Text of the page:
Some More Serial Writing Tips


For the purpose of this post, I will highlight some guidelines to writing a successful “Friend” serial.

Serials are the pillar of “Friend” fiction.

They highlight what we do best, which is to place strong emotional content at the centre of our stories.

Viewpoint characters

A viewpoint character is someone the reader can relate to and sympathise with.

How many viewpoint characters are required in a serial? At least two!

Though we have featured serials with more, I wouldn’t suggest any more than three or four.

The more viewpoint characters there are, the more you will struggle to fully develop them.

It’s all about balance.

For new writers to the serial format, two viewpoint characters is a good starting point.


This is a must in our serials.

Romance offers one of the best ways to explore characters’ emotions for the reader.

At least one romance is required, though two can work well together, offering variation in character development throughout the course of the serial.

Word count

For serials, we require 5000 words. We can afford a little leeway — it’s fine if you are over by a 200 or 300 words, which would then be edited during rewrites or at the subbing stage.


Make your serial curtains stand out as much as possible.

That is, finish with a cliff-hanger or a dilemma. It’s all about suspense, so the reader can’t wait to find out what happens next. TV soaps do a good job of capturing effective curtains.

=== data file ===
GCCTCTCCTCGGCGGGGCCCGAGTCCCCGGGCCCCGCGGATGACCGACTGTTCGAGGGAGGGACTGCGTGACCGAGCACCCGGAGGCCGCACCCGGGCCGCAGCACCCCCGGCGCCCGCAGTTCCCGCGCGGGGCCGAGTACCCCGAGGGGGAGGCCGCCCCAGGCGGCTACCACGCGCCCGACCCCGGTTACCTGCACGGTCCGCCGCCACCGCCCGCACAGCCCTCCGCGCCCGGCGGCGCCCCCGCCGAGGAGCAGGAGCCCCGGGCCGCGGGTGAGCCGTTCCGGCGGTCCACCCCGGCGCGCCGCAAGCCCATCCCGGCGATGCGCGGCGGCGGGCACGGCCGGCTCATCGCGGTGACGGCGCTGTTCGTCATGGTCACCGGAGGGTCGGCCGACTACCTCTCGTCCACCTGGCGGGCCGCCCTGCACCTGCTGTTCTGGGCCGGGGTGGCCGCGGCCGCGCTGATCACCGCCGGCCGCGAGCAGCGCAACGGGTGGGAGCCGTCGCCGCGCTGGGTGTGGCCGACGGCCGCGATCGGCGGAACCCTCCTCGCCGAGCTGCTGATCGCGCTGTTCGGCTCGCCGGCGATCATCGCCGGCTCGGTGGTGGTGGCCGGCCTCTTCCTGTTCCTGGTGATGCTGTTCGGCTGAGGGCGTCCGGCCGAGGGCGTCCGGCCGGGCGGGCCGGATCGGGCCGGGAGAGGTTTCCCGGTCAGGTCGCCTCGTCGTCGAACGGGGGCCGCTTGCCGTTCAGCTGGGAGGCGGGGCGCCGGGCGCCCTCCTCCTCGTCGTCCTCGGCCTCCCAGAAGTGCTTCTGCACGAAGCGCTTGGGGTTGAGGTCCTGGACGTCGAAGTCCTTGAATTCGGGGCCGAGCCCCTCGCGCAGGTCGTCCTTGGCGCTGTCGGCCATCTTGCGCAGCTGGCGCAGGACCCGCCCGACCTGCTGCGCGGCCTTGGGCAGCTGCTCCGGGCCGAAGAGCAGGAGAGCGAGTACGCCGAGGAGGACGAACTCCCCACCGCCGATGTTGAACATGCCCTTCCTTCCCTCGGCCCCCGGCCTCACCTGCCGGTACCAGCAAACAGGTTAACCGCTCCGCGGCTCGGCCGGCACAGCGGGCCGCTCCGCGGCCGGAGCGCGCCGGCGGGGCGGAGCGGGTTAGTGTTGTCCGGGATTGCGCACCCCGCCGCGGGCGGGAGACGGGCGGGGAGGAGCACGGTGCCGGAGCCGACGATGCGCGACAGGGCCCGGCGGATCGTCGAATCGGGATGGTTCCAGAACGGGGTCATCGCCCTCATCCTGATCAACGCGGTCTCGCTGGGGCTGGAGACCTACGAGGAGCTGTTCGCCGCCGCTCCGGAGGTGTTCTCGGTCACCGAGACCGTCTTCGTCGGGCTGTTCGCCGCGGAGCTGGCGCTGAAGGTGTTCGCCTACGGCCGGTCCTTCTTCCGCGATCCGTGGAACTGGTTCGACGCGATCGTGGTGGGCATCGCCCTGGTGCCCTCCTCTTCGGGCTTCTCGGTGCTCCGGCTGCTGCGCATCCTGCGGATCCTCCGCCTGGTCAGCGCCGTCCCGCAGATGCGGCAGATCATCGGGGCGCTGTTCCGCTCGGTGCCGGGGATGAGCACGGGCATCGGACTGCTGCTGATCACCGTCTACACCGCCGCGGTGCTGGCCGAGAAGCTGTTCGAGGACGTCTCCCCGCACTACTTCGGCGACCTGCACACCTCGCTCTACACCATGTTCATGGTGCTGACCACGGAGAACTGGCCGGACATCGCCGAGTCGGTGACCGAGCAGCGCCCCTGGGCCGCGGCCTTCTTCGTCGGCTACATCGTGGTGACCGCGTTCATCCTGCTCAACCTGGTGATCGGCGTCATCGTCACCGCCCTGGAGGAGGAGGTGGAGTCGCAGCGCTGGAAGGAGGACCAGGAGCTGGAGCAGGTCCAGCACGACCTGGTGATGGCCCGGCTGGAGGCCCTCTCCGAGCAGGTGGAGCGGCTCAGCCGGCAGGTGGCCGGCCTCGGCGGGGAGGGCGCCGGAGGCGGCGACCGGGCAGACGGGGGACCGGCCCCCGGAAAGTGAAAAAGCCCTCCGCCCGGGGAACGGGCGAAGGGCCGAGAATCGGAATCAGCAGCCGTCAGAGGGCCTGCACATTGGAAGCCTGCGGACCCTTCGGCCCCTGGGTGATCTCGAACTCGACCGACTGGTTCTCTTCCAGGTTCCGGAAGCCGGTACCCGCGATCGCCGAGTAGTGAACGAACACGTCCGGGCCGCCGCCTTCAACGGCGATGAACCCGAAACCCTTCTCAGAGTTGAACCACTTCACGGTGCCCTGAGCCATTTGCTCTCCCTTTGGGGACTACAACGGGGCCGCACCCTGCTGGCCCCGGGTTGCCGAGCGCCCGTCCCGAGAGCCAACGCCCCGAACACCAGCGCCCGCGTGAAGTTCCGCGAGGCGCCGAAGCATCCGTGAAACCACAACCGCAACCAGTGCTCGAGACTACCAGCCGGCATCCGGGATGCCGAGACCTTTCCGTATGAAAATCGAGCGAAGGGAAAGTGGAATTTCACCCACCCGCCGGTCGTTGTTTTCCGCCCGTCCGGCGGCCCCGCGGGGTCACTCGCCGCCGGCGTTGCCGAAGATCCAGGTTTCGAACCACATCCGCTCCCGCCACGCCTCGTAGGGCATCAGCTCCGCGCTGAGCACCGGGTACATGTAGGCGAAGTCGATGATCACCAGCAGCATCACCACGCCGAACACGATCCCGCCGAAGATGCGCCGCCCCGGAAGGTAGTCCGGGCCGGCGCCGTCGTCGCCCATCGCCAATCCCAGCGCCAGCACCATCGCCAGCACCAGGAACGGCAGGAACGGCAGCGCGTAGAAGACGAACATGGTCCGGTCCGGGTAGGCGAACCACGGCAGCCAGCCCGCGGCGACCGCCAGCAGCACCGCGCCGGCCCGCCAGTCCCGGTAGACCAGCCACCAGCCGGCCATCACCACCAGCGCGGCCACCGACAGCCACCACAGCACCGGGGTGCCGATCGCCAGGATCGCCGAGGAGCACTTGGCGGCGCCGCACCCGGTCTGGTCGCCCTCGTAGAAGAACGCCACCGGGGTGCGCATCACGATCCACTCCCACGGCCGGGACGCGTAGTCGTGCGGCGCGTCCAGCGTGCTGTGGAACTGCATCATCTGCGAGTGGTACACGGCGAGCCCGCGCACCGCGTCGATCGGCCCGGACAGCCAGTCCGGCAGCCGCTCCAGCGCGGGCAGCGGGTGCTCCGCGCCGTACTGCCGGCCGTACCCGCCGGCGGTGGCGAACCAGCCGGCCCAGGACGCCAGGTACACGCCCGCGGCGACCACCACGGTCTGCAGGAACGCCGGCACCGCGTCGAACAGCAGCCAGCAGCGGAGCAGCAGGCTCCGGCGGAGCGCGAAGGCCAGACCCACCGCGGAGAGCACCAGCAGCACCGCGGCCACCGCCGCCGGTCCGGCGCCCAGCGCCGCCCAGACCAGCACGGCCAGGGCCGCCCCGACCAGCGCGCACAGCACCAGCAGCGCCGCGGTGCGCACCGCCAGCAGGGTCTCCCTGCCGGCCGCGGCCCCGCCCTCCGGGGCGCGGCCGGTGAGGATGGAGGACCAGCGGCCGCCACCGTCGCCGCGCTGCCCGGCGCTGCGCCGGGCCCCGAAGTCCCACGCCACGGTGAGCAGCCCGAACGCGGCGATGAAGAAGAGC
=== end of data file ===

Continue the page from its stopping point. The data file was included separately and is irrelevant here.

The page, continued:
Structure-wise, each instalment will contain three, four or five individual chapters or scenes.

Each chapter should deal with a particular aspect or incident in the story, moving it forward at a good pace.

Short chapters can unsettle the reader and hinder the rhythm of the plot. Limit each chapter to one viewpoint only. Any more can dilute character development.


A serial proposal encompasses a first instalment, character sheet and synopsis.

The character sheet highlights salient facts about your characters, such as age, relationships and vocation. One tip we would give you: adding a word or two regarding characters’ personalities often makes them standout at the proposal stage.

There’s no need to send in a 24-page synopsis. A brief breakdown of individual instalments in two or three pages is all that is required.

It’s a challenge perfecting a “Friend” serial.

But it’s worth it as can offer the most rewarding reading in the magazine.

For more writing tips from “The People’s Friend”, click here.

Alan Spink

Alan is a member of the “Friend” Fiction Team. He enjoys working closely with writers and being part of the creative process, which sees storytelling ideas come to fruition. A keen reader, he also writes fiction and enjoys watching football and movies in his spare time. His one tip to new writers is “write from your imagination”.